Engineering competition comes to the U of C

By Emily Macphail

Showcasing innovative research from around the world, the Institution of 
Engineering and Technology will be holding its regional final for the Present Around the World competition at the University of Calgary — the first time a regional final has been held in Western Canada. Organized by the IET, the PATW is a presentation competition involving engineers 18–26 years old from various fields of research. The event will be held on September 15. 

The IET is an interdisciplinary research group that focuses on engineering innovation. The group provides opportunities and resources for anyone interested in engineering and technology in the international community, regardless of their field.

The PATW competition aims to bring young engineers from around the world together to share their knowledge.

Each competitor is given 10 minutes to present on an engineering-related topic, after which they answer questions for five minutes. Initial competitions are held locally within IET networks comprised of schools and local engineering groups that are members of IET. Winners progress to national, regional and then global levels. The regional locations for 2012 are the United Kingdom, Americas, Asia Pacific, South Asia, Europe, the Middle East and Africa. The global finals for 2012 will be held in London, UK in November. 

The Americas regional competition in Calgary will showcase 15 local winners. 

Students from as far away as Trinidad and Tobago will present on topics like energy and environment, aerospace engineering and biomedical engineering. Well- known professionals from various fields of engineering will be in attendance. 

While the judges are kept secret until the event, they will include a long-term IET member, a young professional and a U of C professor.

U of C third-year mechanical engineering student Mia Jović is the competition’s master of ceremonies, and U of C biomedical engineering master’s student 
Alyssa Randall is the head organizer of the event. 

Jović won second place nationally in 2011, allowing her to compete in the Americas regional competition. Randall is a previous competitor and winner of the 2009 Americas final. She has since been organizing competitions, including the first local Calgary competition in 2011.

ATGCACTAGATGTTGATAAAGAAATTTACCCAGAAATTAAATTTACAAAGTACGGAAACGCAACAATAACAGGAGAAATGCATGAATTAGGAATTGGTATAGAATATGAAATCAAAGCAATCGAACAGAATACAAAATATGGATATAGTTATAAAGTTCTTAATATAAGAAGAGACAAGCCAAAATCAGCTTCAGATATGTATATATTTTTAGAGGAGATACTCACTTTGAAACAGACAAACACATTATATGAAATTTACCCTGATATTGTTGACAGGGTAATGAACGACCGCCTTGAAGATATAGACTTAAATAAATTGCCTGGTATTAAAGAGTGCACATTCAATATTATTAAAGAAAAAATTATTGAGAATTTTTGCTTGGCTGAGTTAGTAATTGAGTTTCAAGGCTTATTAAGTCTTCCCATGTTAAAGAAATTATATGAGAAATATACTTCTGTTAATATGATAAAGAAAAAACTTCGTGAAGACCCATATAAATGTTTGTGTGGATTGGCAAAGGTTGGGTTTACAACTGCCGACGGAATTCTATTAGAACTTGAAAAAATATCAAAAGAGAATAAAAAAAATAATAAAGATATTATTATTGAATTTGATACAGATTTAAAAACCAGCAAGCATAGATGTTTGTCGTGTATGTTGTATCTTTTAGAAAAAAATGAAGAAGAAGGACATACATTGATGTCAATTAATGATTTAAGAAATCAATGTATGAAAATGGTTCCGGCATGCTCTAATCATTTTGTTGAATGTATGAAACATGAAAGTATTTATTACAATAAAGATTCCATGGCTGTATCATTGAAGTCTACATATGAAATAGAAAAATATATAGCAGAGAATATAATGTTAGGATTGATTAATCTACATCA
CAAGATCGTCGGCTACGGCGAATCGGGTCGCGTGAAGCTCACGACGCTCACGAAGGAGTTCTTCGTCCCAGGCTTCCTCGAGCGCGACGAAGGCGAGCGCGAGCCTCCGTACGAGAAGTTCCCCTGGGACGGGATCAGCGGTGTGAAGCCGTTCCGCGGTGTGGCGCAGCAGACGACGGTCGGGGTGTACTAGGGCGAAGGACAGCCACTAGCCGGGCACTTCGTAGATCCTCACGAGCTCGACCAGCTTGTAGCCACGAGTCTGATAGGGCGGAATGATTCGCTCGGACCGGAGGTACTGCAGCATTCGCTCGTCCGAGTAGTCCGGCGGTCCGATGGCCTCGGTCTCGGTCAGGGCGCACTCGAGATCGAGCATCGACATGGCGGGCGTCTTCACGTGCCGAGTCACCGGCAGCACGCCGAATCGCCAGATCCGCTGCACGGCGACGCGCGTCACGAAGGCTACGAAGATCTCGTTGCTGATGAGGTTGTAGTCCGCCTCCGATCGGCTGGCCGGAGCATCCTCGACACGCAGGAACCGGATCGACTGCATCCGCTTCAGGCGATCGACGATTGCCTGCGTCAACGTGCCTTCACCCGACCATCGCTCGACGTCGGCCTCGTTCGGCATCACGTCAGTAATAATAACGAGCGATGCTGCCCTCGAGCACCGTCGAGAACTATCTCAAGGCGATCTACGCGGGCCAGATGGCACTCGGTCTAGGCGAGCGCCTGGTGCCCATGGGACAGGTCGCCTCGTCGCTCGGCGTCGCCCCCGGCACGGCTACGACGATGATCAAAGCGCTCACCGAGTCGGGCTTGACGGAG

Jović’s involvement with the PATW competition began in 2011 when she presented on dielectric capacitor design — a complex field of research dealing with polarization — that she had undertaken as part of an international team. Jović said the experience was incredible, as well as a milestone in her career as a student. 

“With the help of the competition, I learned more about presenting than I had in the last three years of university. Feedback from the judges and from my mentor was invaluable,” said Jović.

Although Jović presented on her own research, she said students don’t have to be researchers to participate in the competition. Students can create presentations based on any science or engineering topic they are interested in, regardless of whether they have worked in the area. 

“The first step is to enter the competition,” said Jovic, adding that it is a great way to showcase your work and get involved on an international scale.

Randall said that there are many ways to get involved with IET, whether through competing or planning events and talks. Randall is optimistic about the competitors this year. 

“Based on the presentations I saw at the local levels, I think this year may be the year we win the world finals,” said Randall. 

This year’s competition is fully booked, and the planning for an event in 2013 is underway. However, another feature this year is the IET’s Americas Community Volunteer Conference, which will be held alongside the PATW competition for the first time. Volunteers will be invited to explore the IET’s resources and opportunities, and competitors will get the chance to meet professionals from other areas of the world.